"You can pull scenes up and whisk them away," Dorethy said. "Anything taller than eight feet we can't hide. So, scene changes have to become part of the show," he said. That also explains why the arches move on tracks.
For this production, the audience gets to see more details. As an example, Cocuzza explained that he wanted to do something different during the overture: "I wanted it to look like last minute staging as if we're seeing what's happening when the curtain is down." Cast and crew will be putting on the finishing touches as the overture plays. Another area where the crew will be moving scenery will be the bedroom scene in which the princess is counting mobile, cut-out sheep with numbers on them à la Serta.
Once Upon A Mattress runs at 7:30 p.m. Thursday-Saturday, July 11-13 and 18-20, and at 2 p.m. Sunday, July 14 and 21. For ticket information, call the SIUE Fine Arts box office, (618) 650-2774.
Big changes are occurring in the Morris University Center as the $19.3 million renovation project progresses. The Food Court re-opened recenty with limited seating in the Cougar Den, and as summer term continues we will see a number of closings, relocations and other related modifications to daily life in the MUC.
In fact, the entire building will be closed July 5 because the plumbing will be shut down for construction.
"We're minimizing inconveniences as much as we can," said Mary Robinson, director of the center. "Work will progress as quickly as possible to restore some semblance of normality, but a little patience and a little advanced knowledge will smooth things out greatly."
"With the start of the fall semester, the construction walls will come down and everyone will be able to enjoy the first phase of the new and improved seating," said Robinson. "Sometime in early fall the new food court will open in the southeast area of the dining area and the current servery will be closed to make way for additional seating."
As Phase I renovation wraps up, work will begin on a number of other Phase II projects, including renovation of the University Restaurant's exterior patio that will eventually allow for outdoor dining, as well as renovations to the Alestle offices, Cougar Lanes, the Kimmel Leadership Center offices, the copy center, and the hair salon. "We anticipate completing Phase II by early November," said Robinson.
Completion of the improvements to the center is scheduled for the summer of 2003. For up-to-the-minute information on the project, click here.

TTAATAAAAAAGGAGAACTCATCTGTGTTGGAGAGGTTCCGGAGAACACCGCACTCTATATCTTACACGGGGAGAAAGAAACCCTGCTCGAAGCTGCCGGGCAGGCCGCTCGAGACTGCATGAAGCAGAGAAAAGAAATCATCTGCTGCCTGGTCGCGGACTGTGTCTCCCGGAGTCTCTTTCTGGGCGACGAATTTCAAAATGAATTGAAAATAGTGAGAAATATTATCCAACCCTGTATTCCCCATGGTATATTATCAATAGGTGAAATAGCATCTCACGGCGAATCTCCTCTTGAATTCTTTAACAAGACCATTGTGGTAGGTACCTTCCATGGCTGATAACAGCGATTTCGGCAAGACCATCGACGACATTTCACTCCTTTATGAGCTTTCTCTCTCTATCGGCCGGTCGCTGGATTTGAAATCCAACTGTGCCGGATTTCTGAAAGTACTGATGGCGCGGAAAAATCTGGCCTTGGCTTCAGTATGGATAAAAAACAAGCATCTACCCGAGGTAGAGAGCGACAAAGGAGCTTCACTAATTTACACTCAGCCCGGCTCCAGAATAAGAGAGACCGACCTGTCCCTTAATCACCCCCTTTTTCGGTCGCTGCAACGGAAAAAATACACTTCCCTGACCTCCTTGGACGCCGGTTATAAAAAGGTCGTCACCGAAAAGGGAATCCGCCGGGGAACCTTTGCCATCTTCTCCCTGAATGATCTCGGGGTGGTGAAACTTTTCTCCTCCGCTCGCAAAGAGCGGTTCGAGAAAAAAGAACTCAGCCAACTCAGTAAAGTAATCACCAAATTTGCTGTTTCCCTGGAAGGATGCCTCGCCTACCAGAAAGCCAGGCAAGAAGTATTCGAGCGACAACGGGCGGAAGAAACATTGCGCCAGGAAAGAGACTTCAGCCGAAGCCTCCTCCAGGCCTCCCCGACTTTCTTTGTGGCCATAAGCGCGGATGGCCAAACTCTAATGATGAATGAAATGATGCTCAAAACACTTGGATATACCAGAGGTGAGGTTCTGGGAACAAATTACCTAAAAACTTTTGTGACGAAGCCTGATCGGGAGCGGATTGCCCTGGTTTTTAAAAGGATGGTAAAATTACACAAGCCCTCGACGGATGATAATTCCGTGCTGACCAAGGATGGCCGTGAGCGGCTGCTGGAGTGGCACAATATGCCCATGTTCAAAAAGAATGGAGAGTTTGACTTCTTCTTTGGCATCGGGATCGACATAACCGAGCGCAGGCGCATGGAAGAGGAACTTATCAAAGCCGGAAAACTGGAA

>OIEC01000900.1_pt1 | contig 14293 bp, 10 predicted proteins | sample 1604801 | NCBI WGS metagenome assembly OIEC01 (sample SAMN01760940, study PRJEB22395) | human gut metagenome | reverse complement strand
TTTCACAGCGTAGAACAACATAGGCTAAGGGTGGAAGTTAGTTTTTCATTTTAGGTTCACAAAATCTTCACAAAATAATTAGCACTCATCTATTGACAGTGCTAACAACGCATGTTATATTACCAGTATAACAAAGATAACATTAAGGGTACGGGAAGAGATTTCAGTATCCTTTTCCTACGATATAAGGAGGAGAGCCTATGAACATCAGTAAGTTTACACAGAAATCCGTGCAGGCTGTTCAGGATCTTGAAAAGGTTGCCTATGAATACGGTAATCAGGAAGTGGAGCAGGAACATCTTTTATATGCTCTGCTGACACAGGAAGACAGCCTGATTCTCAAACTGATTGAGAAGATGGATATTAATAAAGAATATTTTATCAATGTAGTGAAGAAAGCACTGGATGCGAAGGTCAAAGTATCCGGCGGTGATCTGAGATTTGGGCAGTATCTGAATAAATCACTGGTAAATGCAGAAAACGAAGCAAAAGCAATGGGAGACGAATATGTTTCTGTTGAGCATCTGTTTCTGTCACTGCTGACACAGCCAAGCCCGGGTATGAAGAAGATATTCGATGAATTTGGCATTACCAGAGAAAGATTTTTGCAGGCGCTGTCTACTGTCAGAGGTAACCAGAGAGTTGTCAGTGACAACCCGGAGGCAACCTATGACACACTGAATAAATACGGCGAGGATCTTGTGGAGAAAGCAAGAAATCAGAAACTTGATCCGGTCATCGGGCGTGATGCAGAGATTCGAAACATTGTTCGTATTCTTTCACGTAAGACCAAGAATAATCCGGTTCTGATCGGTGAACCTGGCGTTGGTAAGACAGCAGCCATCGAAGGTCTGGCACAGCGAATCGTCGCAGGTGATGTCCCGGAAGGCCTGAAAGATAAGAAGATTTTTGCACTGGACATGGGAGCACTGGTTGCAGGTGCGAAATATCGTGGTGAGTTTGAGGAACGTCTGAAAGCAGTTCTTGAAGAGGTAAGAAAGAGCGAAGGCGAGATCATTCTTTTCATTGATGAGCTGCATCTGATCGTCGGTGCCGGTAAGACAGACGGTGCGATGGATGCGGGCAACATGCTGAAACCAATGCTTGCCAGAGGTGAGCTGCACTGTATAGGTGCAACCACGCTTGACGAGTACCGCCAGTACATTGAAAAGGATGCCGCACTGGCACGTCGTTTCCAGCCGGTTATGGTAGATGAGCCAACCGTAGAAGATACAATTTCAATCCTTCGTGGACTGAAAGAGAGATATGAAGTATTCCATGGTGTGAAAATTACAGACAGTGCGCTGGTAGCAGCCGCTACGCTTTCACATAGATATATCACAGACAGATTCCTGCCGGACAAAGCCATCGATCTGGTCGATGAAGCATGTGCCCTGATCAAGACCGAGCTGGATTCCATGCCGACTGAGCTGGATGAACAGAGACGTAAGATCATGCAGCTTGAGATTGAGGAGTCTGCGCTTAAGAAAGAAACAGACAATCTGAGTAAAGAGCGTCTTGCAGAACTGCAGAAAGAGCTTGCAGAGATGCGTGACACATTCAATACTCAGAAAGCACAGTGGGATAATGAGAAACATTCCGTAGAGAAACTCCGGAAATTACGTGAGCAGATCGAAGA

The list includes Shawn Diltz (Mexico, Mo.), Joe Rujawitz (Belleville) and Mike Ciabattoni (Belleville).
Diltz figures to be a 197-pounder for Benford next season after winning the Missouri state title as a senior at Mexico High School. He won his state title at the 215-pound weight class for Mexico with a 41-1 record.
Rujawitz, of Belleville West High School, is a 141-pound wrestler who became the first four-time champion ever at the prestigious Granite City Holiday Tournament. Rujawitz also is a four-time state qualifier with his best finish being fifth as a freshman. He also has enjoyed success at AAU meets in freestyle and Greco-Roman events.
Ciabattoni, also from Belleville West, was a three-time state qualifier and hopes to work into SIUE's lineup at 165 pounds. Ciabattoni placed sixth in a 44-man bracket at the 2001 AAU National Folkstyle Tournament in Pontiac, Mich.
Cougar Baseball's Chad Opel of Edwardsville, the seventh player in NCAA Division II baseball history to record more than 300 career hits, has been signed by the Baltimore Orioles as a free agent.
Opel is expected to report to Sarasota, Fla., where he will join the Gulf Coast Orioles of the Gulf Coast League, a league of rookie players.
Opel batted .420 in his final season as a Cougar and was named to the first team All-Region. The shortstop completed his career with 302 hits. He also ranks fifth in the NCAA in runs scored with 229 and at bats with 850. He helped the Cougars to a 30-24 record and a third-place finish in the GLVC Tournament this past season as well as fifth-place national finish during the 2001 season.
"I'm happy to see Chad get this opportunity," said SIUE Coach Gary Collins. "He certainly deserves it."
Opel holds career records at SIUE in runs scored and doubles with 59. He also is second all-time at SIUE in hits and at bats. He also holds single season records for at bats (274) and runs scored (82) in 2001. He played in 229 games as a Cougar and completed his career with a batting average of .355, mostly with wood bats.